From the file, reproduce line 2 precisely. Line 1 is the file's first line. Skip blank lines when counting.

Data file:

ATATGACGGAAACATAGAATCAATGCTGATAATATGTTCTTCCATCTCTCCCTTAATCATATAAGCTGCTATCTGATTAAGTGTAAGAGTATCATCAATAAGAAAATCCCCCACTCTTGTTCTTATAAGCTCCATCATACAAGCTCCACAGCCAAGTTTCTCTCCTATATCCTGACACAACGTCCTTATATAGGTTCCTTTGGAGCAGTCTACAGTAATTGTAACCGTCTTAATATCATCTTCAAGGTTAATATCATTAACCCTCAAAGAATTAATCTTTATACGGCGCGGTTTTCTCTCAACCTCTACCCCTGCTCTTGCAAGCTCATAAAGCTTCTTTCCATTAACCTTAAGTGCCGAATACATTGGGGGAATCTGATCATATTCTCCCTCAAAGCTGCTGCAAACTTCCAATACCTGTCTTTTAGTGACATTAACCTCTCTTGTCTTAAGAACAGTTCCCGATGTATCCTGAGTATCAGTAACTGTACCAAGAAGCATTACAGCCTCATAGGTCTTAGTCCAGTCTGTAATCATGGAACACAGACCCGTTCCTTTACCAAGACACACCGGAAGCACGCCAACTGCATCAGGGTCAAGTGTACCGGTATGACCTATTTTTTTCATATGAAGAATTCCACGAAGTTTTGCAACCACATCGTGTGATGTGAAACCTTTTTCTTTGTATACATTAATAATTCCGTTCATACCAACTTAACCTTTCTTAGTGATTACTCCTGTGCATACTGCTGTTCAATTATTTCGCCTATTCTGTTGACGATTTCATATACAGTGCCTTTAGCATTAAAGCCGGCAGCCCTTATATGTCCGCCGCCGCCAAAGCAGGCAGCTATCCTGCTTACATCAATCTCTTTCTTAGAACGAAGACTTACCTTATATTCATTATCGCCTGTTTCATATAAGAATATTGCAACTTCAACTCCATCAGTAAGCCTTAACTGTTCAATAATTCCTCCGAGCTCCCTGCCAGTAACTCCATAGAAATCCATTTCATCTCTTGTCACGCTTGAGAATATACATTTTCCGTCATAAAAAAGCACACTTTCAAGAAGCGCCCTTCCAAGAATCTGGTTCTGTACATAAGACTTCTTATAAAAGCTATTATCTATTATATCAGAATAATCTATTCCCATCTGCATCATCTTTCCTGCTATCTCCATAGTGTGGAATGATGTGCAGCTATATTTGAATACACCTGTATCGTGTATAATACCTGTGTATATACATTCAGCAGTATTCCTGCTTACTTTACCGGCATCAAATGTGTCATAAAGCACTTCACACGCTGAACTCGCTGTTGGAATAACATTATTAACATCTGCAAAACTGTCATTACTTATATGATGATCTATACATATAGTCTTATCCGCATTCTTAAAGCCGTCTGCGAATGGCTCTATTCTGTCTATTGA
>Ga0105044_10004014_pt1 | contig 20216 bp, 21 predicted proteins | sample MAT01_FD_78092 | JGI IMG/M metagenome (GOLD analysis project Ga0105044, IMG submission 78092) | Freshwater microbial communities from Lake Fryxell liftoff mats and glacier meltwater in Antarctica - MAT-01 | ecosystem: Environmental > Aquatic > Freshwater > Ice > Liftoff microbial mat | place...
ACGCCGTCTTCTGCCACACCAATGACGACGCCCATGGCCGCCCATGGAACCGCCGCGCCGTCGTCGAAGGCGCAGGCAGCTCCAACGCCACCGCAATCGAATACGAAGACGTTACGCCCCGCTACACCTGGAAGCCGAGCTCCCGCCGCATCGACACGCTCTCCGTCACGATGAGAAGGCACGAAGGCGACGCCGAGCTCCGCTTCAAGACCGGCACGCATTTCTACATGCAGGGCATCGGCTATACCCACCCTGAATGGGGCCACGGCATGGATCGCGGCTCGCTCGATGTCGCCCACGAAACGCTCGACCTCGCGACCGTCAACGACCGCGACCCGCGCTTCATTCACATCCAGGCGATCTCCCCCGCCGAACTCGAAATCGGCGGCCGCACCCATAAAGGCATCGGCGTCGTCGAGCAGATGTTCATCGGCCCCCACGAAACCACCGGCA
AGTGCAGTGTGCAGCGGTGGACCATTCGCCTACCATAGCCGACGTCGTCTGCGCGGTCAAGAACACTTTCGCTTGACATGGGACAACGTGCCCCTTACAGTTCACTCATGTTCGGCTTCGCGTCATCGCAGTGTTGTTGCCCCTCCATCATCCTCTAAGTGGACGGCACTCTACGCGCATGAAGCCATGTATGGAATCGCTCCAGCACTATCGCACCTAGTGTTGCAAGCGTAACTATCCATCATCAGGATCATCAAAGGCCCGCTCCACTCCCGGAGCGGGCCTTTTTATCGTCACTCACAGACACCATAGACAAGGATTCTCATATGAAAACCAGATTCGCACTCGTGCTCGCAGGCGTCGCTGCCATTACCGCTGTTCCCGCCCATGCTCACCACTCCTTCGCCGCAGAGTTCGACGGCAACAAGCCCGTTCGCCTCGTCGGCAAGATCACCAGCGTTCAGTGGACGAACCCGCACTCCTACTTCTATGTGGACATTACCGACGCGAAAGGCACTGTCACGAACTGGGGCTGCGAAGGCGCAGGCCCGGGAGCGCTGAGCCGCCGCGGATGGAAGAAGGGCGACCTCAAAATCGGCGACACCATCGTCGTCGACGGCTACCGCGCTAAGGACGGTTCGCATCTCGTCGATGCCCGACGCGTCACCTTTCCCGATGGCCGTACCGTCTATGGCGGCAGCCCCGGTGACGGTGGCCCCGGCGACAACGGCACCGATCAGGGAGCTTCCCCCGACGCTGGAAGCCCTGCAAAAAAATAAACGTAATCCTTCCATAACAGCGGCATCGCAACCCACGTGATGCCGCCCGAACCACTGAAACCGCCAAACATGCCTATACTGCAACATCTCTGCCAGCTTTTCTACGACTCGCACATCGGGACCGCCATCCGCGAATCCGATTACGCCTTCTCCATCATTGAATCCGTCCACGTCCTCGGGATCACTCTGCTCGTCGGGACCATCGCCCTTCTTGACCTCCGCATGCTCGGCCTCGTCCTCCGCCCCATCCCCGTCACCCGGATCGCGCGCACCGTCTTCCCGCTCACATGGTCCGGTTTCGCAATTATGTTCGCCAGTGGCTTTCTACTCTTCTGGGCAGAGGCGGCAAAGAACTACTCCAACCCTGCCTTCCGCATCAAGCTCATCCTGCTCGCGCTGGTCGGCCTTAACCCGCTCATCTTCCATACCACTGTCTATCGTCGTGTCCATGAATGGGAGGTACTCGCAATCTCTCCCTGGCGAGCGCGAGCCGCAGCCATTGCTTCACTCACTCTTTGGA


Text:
>Ga0105044_10004014_pt1 | contig 20216 bp, 21 predicted proteins | sample MAT01_FD_78092 | JGI IMG/M metagenome (GOLD analysis project Ga0105044, IMG submission 78092) | Freshwater microbial communities from Lake Fryxell liftoff mats and glacier meltwater in Antarctica - MAT-01 | ecosystem: Environmental > Aquatic > Freshwater > Ice > Liftoff microbial mat | place...